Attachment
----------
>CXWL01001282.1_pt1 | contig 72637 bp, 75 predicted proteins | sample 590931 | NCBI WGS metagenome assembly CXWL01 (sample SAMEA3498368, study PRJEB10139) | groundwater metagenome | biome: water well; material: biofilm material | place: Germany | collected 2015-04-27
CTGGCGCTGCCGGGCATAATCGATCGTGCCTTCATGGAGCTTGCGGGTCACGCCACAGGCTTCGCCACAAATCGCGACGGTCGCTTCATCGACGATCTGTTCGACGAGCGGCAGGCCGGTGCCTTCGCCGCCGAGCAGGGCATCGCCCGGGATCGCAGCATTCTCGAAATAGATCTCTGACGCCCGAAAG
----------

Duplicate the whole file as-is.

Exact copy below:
>CXWL01001282.1_pt1 | contig 72637 bp, 75 predicted proteins | sample 590931 | NCBI WGS metagenome assembly CXWL01 (sample SAMEA3498368, study PRJEB10139) | groundwater metagenome | biome: water well; material: biofilm material | place: Germany | collected 2015-04-27
CTGGCGCTGCCGGGCATAATCGATCGTGCCTTCATGGAGCTTGCGGGTCACGCCACAGGCTTCGCCACAAATCGCGACGGTCGCTTCATCGACGATCTGTTCGACGAGCGGCAGGCCGGTGCCTTCGCCGCCGAGCAGGGCATCGCCCGGGATCGCAGCATTCTCGAAATAGATCTCTGACGCCCGAAAG